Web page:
"We vie for their time and attention along with video games," she added. But in Brunell's opinion, parents are concerned enough about issues like video game addiction and online safety that they're still interested in ensuring that their kids have some time with traditional toys too.
"One of the reasons that we've been in business and growing so strongly in these past 30 years is that parents are concerned," Brunell said. "Our parents are still tuned in. They're still concerned about what their kids do. The world hasn't changed that much. They want balance." Klutz, meanwhile, is still publishing many of the same activity sets that adults may recognize from their childhoods.
This isn't to say that toy manufacturers aren't willing to innovate. In fact, some of the biggest crowds at the Toy Fair were drawn by smaller toy manufacturers that had something legitimately "edgy" to offer--and there wasn't necessarily anything high-tech about them. Multiple companies were going for a gentle shock factor by showcasing toys that would've once been considered, well, inappropriate. There were chemistry sets designed to create a huge mess, spy gadgets that encourage eavesdropping, andthat allow kids to live out a 21st-century parent's ultimate nightmare: re-creating something that they saw on YouTube. Plenty of parents might take issue with the concepts at hand, but the ubiquity of both spy toys and science kits with "gross-out" in their titles was a clear indication that some manufacturers are looking to compete with Sony and Nintendo by pushing the envelope.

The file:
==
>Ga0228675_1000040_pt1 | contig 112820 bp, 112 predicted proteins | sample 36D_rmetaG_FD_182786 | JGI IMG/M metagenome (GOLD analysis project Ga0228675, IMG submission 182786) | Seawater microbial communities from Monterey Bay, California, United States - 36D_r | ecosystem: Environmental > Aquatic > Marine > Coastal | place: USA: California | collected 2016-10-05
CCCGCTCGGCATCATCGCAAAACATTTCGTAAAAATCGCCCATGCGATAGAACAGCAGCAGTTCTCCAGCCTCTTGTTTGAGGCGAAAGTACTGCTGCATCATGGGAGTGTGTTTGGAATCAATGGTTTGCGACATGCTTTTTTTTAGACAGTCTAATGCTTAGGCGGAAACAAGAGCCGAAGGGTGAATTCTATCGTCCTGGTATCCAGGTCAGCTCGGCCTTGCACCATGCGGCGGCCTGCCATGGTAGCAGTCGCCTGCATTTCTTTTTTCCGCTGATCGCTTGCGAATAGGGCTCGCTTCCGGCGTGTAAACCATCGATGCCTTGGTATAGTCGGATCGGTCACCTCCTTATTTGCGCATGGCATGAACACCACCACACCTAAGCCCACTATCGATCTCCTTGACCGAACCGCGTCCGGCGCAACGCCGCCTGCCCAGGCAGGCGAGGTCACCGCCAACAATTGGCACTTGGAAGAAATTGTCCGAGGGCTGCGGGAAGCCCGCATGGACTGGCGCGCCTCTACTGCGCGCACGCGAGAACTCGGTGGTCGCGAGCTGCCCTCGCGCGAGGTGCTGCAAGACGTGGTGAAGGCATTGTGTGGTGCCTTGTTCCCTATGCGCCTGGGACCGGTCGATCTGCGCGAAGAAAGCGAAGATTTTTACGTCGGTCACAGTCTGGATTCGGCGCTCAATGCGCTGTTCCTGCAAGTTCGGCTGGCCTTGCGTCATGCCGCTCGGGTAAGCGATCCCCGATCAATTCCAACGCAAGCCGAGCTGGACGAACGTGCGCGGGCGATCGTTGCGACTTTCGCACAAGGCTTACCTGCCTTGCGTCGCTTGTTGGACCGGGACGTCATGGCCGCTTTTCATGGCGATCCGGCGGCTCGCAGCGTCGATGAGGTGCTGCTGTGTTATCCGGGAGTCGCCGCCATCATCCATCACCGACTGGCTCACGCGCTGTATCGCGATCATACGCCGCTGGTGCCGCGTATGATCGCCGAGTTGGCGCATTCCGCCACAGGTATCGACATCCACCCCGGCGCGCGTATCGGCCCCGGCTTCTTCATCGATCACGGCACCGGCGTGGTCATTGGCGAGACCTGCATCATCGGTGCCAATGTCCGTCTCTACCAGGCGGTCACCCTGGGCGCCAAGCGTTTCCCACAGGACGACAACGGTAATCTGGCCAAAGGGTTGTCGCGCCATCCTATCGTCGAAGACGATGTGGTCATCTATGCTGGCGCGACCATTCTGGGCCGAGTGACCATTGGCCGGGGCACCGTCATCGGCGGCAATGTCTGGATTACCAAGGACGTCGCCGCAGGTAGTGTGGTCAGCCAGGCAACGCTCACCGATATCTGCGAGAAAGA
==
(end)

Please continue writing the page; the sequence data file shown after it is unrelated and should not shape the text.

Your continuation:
One of them, the appropriately named Marshmallow Fun Company, has centered its brand on the age-old taboo of playing with your food. The company has created an extensive line of plastic weaponry that uses marshmallows as ammunition. The grown-ups attending the Toy Fair couldn't seem to get enough of the firing range that had been set up, and a sizeable crowd had gathered to test the array of marshmallow guns, bows and pistols. Marshmallow Fun Company president Johny de la Valdene, a father of five, called it "paintball without the pain."
But the Marshmallow Fun Company wasn't willing to stop at a line of food-shooting guns: de la Valdene explained that the start-up has also created board games, T-shirts and comic books. And a DVD movie as well as a game for Nintendo's Wii are in the works for later in 2007. They aren't just willing to deal with the gaming juggernaut; they're working with it, too.
When asked if he thought toy companies were "losing out" to video games, de la Valdene responded that he believes "a lot are. Now kids can just sit down on the couch and use their thumbs instead of playing hide-and-seek or tag."
The hurdle, he said, is creating something so different--and not necessarily high-tech--that it convinces kids to get up off that couch. It just might work. If I were an 8-year-old in today's world, the simple prospect of being able to terrorize my friends (or even better, younger siblings) with a marshmallow gun would probably be enough to make me put down the Wiimote. For a few hours, at least.